The trick to getting out of New York City without fighting traffic is to be on the road before noon on New Year’s Day. We’ve done it twice now. Works like a charm.
You pretty much have the whole city to yourself at that point. George Washington Bridge? Pick a level! They’re both yours for the asking! Everyone else in the city is either hungover, asleep, dead, or some unholy combination of the three. Or possibly waving goodbye to you. You never know.
Of course, the problem with this plan is that – unless you happen to live in the city anyway, in which case you wouldn’t need to leave it in the first place – it requires you to drive into the city shortly before New Year’s. And that is a Mad Max sort of experience that brings the whole thing about even, really. On top of the hordes of tourists (of which, remember, you are one pretty much by definition), there is the simple fact that every delivery truck in the North American continent is fighting to get into your lane because they need to drop off a shipment of tacky hats, gourmet edibles, or some other New-Year’s-related merchandise to that business just ahead of you. No, not that one – that would be too easy. The other one, where there are already six or eight delivery trucks double-parked in ways that physicists insist with straight faces are not possible in this plane of reality. That one. Pack a lunch, this will take a while.
So it’s kind of a wash.
We just got back from a lovely holiday spent out in the Correct Time Zone, visiting friends and family for the holidays. We got to see my parents, and my brother and his family, as well as my cousin Chris and a number of friends, which was to my mind the main point of the trip, seeing all those people who have places in my heart but who live lamentably far away. I didn’t get to see everyone I wanted to see – some because people have, you know, lives, and the scheduling didn’t work out, and some because I looked at the list of people we’d already thought to try to catch up to and didn’t see how any more people could be added to the list without violating physical laws and only New York delivery trucks are allowed to do that at this time of year, so we didn’t even try to contact them. It would only have led to disappointment.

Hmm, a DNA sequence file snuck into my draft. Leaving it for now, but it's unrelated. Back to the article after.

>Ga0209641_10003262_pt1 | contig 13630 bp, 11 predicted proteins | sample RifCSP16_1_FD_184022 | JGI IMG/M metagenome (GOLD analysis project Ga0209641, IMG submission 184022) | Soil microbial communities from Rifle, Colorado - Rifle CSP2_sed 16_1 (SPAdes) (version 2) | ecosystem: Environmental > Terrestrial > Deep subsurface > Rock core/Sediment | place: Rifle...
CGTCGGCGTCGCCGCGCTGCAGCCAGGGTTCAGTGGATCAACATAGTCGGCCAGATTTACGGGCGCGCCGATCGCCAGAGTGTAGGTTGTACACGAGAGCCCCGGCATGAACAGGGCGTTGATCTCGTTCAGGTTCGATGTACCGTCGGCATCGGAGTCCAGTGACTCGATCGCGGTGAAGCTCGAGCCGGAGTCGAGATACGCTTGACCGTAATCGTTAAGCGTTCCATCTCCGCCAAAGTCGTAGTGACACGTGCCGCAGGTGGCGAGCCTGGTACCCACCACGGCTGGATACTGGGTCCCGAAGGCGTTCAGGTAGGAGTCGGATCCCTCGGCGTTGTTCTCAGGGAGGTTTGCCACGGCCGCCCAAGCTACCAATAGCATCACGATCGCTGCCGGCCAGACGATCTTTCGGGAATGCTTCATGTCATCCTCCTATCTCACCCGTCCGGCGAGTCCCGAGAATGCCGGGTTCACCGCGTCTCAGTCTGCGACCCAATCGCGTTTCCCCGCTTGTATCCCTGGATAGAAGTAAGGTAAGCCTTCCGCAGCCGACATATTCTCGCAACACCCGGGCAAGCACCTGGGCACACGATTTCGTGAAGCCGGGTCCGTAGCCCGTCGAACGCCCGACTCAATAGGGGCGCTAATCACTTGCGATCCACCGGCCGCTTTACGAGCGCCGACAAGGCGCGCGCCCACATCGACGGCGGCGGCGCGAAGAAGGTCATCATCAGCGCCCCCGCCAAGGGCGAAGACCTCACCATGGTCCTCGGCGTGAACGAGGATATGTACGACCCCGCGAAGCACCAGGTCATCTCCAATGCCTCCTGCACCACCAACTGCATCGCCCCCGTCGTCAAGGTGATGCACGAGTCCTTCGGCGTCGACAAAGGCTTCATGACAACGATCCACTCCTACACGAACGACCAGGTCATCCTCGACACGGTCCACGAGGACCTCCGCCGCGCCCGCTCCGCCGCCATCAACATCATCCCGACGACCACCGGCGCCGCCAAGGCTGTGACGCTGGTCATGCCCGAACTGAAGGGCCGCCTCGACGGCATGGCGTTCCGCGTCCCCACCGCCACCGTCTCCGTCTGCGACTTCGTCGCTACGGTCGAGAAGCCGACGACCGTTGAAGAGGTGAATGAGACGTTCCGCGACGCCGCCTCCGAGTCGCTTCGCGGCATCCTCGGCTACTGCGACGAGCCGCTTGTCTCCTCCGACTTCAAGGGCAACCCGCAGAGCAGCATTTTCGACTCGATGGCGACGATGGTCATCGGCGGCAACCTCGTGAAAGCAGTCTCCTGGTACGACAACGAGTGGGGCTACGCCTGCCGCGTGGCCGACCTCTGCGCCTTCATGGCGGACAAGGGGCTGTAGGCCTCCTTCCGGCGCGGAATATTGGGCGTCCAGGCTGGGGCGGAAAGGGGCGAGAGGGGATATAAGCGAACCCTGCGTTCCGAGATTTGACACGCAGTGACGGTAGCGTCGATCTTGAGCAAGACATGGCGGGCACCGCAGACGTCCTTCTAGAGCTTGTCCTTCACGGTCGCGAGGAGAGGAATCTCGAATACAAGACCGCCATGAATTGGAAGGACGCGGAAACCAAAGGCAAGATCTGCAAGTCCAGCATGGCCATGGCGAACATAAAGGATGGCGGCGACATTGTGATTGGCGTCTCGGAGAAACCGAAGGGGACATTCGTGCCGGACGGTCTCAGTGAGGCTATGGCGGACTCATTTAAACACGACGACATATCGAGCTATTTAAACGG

This is, of course, a high class problem to have, having more friends and family than you can see in a given trip.
But we’re back. The house is still standing. The cats have velcroed themselves to our laps in a pathetic display of affection that tells us how long we’d been gone and how little they care about impressing us anymore. We’ve retrieved 67% of the rabbits from 50% of the friends who have been caring for them. We’ve unpacked most of the things that need to be unpacked right now and a few things that probably could have waited. We’ll see the chickens tomorrow and get the last rabbit home, and at that point I’ll probably go grocery shopping.
It’s nice to be back. But it was good to be there.